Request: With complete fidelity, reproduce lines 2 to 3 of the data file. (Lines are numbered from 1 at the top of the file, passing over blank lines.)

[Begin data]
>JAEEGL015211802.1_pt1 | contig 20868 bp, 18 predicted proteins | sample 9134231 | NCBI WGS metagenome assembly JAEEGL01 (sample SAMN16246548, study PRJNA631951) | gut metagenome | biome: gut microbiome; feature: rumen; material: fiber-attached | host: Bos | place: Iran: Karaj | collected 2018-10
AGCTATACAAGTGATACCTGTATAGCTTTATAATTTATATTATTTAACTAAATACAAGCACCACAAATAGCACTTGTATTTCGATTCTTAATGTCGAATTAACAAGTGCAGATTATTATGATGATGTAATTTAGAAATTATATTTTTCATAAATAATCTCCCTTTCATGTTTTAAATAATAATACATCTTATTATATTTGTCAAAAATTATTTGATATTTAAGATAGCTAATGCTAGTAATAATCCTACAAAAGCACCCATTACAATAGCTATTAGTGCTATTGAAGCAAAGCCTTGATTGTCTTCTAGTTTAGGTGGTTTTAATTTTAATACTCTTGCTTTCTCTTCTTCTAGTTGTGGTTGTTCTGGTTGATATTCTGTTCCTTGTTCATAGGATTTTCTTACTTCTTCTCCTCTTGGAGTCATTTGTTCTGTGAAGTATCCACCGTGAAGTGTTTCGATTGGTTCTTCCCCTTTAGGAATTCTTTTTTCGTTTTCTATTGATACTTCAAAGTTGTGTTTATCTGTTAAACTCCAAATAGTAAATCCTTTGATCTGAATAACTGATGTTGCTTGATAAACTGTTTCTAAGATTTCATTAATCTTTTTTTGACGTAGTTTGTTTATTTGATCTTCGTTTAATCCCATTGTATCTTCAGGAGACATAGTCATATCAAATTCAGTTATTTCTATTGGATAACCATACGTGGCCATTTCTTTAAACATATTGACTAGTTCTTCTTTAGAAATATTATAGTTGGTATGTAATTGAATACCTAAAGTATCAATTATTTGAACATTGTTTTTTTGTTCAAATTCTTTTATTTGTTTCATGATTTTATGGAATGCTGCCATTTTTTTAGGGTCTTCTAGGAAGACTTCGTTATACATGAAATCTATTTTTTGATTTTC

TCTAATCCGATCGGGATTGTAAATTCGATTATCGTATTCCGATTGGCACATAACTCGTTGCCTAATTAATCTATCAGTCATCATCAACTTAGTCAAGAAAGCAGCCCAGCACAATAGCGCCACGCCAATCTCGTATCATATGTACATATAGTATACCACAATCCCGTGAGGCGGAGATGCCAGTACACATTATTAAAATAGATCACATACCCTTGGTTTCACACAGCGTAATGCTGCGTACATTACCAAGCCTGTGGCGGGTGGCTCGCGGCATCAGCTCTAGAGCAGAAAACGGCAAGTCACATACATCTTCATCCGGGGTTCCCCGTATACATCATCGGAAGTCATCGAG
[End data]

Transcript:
AGCTATACAAGTGATACCTGTATAGCTTTATAATTTATATTATTTAACTAAATACAAGCACCACAAATAGCACTTGTATTTCGATTCTTAATGTCGAATTAACAAGTGCAGATTATTATGATGATGTAATTTAGAAATTATATTTTTCATAAATAATCTCCCTTTCATGTTTTAAATAATAATACATCTTATTATATTTGTCAAAAATTATTTGATATTTAAGATAGCTAATGCTAGTAATAATCCTACAAAAGCACCCATTACAATAGCTATTAGTGCTATTGAAGCAAAGCCTTGATTGTCTTCTAGTTTAGGTGGTTTTAATTTTAATACTCTTGCTTTCTCTTCTTCTAGTTGTGGTTGTTCTGGTTGATATTCTGTTCCTTGTTCATAGGATTTTCTTACTTCTTCTCCTCTTGGAGTCATTTGTTCTGTGAAGTATCCACCGTGAAGTGTTTCGATTGGTTCTTCCCCTTTAGGAATTCTTTTTTCGTTTTCTATTGATACTTCAAAGTTGTGTTTATCTGTTAAACTCCAAATAGTAAATCCTTTGATCTGAATAACTGATGTTGCTTGATAAACTGTTTCTAAGATTTCATTAATCTTTTTTTGACGTAGTTTGTTTATTTGATCTTCGTTTAATCCCATTGTATCTTCAGGAGACATAGTCATATCAAATTCAGTTATTTCTATTGGATAACCATACGTGGCCATTTCTTTAAACATATTGACTAGTTCTTCTTTAGAAATATTATAGTTGGTATGTAATTGAATACCTAAAGTATCAATTATTTGAACATTGTTTTTTTGTTCAAATTCTTTTATTTGTTTCATGATTTTATGGAATGCTGCCATTTTTTTAGGGTCTTCTAGGAAGACTTCGTTATACATGAAATCTATTTTTTGATTTTC

TCTAATCCGATCGGGATTGTAAATTCGATTATCGTATTCCGATTGGCACATAACTCGTTGCCTAATTAATCTATCAGTCATCATCAACTTAGTCAAGAAAGCAGCCCAGCACAATAGCGCCACGCCAATCTCGTATCATATGTACATATAGTATACCACAATCCCGTGAGGCGGAGATGCCAGTACACATTATTAAAATAGATCACATACCCTTGGTTTCACACAGCGTAATGCTGCGTACATTACCAAGCCTGTGGCGGGTGGCTCGCGGCATCAGCTCTAGAGCAGAAAACGGCAAGTCACATACATCTTCATCCGGGGTTCCCCGTATACATCATCGGAAGTCATCGAG